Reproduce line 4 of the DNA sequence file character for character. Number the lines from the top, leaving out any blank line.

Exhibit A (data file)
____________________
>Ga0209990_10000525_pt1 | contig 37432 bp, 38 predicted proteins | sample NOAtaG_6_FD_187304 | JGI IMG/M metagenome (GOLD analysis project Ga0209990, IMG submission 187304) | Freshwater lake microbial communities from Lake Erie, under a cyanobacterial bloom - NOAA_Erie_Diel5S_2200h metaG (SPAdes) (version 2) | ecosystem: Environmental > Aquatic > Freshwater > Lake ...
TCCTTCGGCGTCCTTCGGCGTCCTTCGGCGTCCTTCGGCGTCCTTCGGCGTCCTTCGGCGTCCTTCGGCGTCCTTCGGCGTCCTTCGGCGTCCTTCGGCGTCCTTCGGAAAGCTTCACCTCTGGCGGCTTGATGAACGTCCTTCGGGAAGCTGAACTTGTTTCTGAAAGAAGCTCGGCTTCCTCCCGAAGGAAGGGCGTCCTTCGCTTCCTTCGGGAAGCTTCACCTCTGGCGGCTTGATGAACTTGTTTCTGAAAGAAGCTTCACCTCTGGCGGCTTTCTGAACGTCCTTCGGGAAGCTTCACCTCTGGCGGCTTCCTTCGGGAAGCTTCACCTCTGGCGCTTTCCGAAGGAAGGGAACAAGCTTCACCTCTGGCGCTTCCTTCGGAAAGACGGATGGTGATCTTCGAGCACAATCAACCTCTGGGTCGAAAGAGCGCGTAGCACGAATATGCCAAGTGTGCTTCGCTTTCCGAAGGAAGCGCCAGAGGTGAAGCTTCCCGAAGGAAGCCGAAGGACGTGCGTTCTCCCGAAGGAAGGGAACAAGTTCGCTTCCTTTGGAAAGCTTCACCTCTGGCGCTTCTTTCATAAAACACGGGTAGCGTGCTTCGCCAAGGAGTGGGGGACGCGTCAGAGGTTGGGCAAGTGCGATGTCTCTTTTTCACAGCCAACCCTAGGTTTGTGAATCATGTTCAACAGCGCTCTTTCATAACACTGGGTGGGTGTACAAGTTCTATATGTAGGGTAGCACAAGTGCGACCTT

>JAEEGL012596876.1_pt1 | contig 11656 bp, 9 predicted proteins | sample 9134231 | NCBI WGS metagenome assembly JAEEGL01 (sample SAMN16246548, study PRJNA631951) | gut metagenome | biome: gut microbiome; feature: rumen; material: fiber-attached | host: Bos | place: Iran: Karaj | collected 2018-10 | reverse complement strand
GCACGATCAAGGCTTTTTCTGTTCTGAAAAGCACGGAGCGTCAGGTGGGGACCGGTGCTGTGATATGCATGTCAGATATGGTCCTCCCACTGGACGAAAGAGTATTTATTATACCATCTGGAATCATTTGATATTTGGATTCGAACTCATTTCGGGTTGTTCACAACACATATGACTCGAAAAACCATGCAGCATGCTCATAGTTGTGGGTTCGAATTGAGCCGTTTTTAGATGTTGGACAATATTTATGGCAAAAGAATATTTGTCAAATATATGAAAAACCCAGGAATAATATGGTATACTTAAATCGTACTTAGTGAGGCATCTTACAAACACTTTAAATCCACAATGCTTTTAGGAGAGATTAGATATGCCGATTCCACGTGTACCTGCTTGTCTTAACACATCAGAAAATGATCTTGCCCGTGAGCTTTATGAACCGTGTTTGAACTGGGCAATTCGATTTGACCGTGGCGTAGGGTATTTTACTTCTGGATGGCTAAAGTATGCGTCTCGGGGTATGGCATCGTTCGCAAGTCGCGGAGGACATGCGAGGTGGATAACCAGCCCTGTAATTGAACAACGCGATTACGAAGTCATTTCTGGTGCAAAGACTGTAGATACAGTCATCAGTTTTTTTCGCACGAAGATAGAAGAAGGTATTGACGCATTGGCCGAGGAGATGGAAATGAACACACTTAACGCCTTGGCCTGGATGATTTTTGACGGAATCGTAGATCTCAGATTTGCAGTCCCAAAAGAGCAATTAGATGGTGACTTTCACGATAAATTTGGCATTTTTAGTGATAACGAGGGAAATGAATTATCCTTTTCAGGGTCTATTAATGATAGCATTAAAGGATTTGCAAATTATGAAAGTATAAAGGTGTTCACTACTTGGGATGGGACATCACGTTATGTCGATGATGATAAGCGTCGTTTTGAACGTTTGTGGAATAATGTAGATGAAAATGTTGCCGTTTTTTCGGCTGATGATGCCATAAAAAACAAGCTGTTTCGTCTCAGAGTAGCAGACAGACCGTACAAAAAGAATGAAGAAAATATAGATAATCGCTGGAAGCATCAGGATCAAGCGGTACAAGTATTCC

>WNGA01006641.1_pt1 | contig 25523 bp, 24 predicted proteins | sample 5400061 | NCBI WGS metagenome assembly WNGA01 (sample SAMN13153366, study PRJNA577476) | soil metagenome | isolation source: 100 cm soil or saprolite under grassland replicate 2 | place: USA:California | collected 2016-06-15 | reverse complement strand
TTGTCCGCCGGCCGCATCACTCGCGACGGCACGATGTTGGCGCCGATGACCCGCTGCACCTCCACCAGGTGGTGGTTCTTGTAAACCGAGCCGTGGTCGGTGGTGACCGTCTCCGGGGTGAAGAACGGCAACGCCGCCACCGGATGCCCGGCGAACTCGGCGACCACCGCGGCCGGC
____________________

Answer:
GCACGATCAAGGCTTTTTCTGTTCTGAAAAGCACGGAGCGTCAGGTGGGGACCGGTGCTGTGATATGCATGTCAGATATGGTCCTCCCACTGGACGAAAGAGTATTTATTATACCATCTGGAATCATTTGATATTTGGATTCGAACTCATTTCGGGTTGTTCACAACACATATGACTCGAAAAACCATGCAGCATGCTCATAGTTGTGGGTTCGAATTGAGCCGTTTTTAGATGTTGGACAATATTTATGGCAAAAGAATATTTGTCAAATATATGAAAAACCCAGGAATAATATGGTATACTTAAATCGTACTTAGTGAGGCATCTTACAAACACTTTAAATCCACAATGCTTTTAGGAGAGATTAGATATGCCGATTCCACGTGTACCTGCTTGTCTTAACACATCAGAAAATGATCTTGCCCGTGAGCTTTATGAACCGTGTTTGAACTGGGCAATTCGATTTGACCGTGGCGTAGGGTATTTTACTTCTGGATGGCTAAAGTATGCGTCTCGGGGTATGGCATCGTTCGCAAGTCGCGGAGGACATGCGAGGTGGATAACCAGCCCTGTAATTGAACAACGCGATTACGAAGTCATTTCTGGTGCAAAGACTGTAGATACAGTCATCAGTTTTTTTCGCACGAAGATAGAAGAAGGTATTGACGCATTGGCCGAGGAGATGGAAATGAACACACTTAACGCCTTGGCCTGGATGATTTTTGACGGAATCGTAGATCTCAGATTTGCAGTCCCAAAAGAGCAATTAGATGGTGACTTTCACGATAAATTTGGCATTTTTAGTGATAACGAGGGAAATGAATTATCCTTTTCAGGGTCTATTAATGATAGCATTAAAGGATTTGCAAATTATGAAAGTATAAAGGTGTTCACTACTTGGGATGGGACATCACGTTATGTCGATGATGATAAGCGTCGTTTTGAACGTTTGTGGAATAATGTAGATGAAAATGTTGCCGTTTTTTCGGCTGATGATGCCATAAAAAACAAGCTGTTTCGTCTCAGAGTAGCAGACAGACCGTACAAAAAGAATGAAGAAAATATAGATAATCGCTGGAAGCATCAGGATCAAGCGGTACAAGTATTCC